Amherst Holdings, one of the largest single-family rental entities in the U.S., is putting up $1 billion to back a platform it can use to sell off homes it has flipped.
According to an article from Bloomberg by Patrick Clark, Amherst owns and/or manages roughly 20,000 single-family rentals and is launching a subsidiary called Bungalo to flip properties, selling them at no-haggle prices in the hopes of attracting buyers who want a simpler home buying experience.
The company has already dropped $225 million on Bungalo’s launch this year and has plans to put up an additional $1 billion in funding to float Bungalo’s expansion efforts.
The service launches this week with 25 homes listed for sale in Dallas and 10 more in Tampa, Florida.
“A lot of the distress in the U.S. housing market right now is not necessarily people upside down in mortgages,” Amherst Residential President Drew Flahive said in an interview.
“It’s really the fact that a lot of these assets have a significant amount of deferred capex. An individual who wants to live in that home knows they have to come up with a down payment and a repair budget,” he added.
According to Bloomberg’s report, confidential sources close to Amherst said the company is raising another roughly $1 billion to purchase more rental properties. Could it be that this is a play to offload older stock at a premium so it can reload its rental stock with newer assets?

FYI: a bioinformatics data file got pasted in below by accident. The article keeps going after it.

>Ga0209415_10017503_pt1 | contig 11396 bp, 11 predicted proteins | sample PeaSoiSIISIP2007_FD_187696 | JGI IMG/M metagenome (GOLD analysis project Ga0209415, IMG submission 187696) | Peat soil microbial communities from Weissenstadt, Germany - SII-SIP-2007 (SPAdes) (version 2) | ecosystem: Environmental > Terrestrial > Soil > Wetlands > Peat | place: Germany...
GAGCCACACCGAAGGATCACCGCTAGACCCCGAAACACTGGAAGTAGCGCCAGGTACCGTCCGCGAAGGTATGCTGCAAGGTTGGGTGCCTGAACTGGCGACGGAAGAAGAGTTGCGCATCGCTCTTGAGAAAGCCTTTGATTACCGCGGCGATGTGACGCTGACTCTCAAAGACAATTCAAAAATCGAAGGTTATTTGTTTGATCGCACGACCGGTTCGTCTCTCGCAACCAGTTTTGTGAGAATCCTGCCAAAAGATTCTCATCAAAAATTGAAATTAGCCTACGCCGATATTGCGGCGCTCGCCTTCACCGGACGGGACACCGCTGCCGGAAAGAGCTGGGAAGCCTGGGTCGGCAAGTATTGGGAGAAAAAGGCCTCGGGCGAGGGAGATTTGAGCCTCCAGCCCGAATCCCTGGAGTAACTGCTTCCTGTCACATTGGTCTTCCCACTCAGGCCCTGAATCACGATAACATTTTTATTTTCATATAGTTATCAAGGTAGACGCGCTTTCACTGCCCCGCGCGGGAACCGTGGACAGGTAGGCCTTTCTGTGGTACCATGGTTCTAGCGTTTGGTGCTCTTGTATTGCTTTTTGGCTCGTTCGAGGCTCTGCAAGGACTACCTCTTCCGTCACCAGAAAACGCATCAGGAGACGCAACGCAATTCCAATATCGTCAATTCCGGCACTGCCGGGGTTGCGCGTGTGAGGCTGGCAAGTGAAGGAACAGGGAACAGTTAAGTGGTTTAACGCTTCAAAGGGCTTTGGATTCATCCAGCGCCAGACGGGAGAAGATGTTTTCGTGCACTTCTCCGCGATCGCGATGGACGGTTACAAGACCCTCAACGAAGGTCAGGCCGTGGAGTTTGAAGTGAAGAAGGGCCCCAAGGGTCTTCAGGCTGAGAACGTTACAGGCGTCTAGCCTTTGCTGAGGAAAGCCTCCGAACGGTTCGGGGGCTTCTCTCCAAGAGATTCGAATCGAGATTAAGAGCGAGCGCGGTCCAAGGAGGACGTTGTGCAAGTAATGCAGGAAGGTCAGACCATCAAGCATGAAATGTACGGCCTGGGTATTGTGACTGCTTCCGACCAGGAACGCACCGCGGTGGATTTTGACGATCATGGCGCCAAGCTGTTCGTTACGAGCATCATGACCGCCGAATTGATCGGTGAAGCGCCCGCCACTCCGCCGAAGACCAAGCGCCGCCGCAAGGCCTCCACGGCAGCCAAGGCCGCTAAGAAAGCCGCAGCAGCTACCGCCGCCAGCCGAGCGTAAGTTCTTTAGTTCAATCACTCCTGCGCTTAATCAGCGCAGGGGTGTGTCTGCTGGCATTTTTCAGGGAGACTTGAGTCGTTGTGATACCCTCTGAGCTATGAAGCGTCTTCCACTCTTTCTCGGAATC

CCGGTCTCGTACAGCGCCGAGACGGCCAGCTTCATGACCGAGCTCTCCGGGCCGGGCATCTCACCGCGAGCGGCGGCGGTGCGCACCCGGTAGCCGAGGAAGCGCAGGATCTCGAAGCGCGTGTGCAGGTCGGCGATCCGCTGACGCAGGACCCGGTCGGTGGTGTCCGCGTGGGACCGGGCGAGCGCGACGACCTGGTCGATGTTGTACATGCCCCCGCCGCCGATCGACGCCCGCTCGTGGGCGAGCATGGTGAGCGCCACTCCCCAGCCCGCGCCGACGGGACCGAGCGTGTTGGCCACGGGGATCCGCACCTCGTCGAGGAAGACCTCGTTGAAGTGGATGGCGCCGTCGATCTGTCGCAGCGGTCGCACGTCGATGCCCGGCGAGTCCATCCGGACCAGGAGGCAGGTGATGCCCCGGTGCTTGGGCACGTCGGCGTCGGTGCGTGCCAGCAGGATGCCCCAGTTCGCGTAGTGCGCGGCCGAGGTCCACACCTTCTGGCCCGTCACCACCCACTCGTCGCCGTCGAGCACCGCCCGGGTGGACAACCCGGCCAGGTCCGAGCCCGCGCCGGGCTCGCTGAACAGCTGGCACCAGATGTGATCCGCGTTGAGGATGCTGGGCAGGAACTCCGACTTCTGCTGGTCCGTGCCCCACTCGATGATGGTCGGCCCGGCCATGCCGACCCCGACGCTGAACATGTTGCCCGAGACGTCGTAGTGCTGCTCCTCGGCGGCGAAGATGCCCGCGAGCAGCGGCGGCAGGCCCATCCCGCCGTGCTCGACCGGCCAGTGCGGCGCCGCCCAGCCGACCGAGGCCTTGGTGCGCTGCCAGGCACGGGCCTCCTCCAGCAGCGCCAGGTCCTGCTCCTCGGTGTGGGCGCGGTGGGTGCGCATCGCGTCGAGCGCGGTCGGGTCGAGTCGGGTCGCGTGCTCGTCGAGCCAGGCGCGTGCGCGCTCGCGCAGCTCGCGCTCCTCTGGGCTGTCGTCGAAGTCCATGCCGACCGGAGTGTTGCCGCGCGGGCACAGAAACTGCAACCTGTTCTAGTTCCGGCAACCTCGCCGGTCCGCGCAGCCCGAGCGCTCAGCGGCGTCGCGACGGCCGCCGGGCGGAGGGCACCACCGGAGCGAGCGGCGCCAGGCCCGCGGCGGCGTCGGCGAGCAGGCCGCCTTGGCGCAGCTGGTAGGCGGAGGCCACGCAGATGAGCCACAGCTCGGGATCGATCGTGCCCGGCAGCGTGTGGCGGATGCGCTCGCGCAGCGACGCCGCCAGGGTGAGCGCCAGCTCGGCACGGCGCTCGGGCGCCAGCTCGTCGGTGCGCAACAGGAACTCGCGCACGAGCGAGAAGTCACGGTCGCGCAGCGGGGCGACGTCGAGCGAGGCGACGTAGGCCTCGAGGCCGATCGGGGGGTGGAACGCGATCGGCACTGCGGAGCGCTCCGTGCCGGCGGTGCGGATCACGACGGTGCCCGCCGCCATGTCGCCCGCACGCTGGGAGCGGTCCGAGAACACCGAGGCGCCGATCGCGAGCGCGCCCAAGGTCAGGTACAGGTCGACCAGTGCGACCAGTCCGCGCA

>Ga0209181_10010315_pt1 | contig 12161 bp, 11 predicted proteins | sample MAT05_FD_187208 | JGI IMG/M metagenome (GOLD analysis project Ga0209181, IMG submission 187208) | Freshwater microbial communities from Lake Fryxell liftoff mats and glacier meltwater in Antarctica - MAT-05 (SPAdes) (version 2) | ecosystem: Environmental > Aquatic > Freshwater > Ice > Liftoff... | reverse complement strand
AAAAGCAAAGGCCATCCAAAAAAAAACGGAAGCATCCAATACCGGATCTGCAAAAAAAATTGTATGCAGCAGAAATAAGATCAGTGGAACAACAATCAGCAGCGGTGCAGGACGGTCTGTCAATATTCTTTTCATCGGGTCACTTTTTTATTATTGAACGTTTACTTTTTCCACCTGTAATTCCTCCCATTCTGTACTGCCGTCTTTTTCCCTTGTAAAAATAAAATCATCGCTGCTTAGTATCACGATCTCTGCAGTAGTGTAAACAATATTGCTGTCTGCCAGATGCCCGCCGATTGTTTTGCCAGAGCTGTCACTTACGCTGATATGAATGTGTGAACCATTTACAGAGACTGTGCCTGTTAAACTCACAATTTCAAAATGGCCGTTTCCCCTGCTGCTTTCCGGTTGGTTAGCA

Time will tell.
So far, Bungalo has more than 250 homes under repair and plans to expand into “markets people want to live in and are moving to,” according to Bungalo COO Greg Stewart.
This news comes as house flippers profits have gone down in the past seven quarters, according to Daren Blomquist, senior vice president at Attom Data Solutions.
“As it becomes increasingly competitive, we’re seeing the margins on home-flipping profits squeezed,” Blomquist told Bloomberg.
“The traditional home-flipping model is to buy property at a steep discount, add value by rehabbing and sell for a premium because it’s fixed up. These days, it’s tougher to get that discount on the front end.”
A decreasing profit margin in a market where mom-and-pops operate usually signals that competition is too intense in the space for them to continue on and that the advent of a mature market in which institutional investors, like Amherst, are willing to start playing ball is nigh.
Amherst's play here could be an early indicator that institutional investors are about to take over the house flipping market.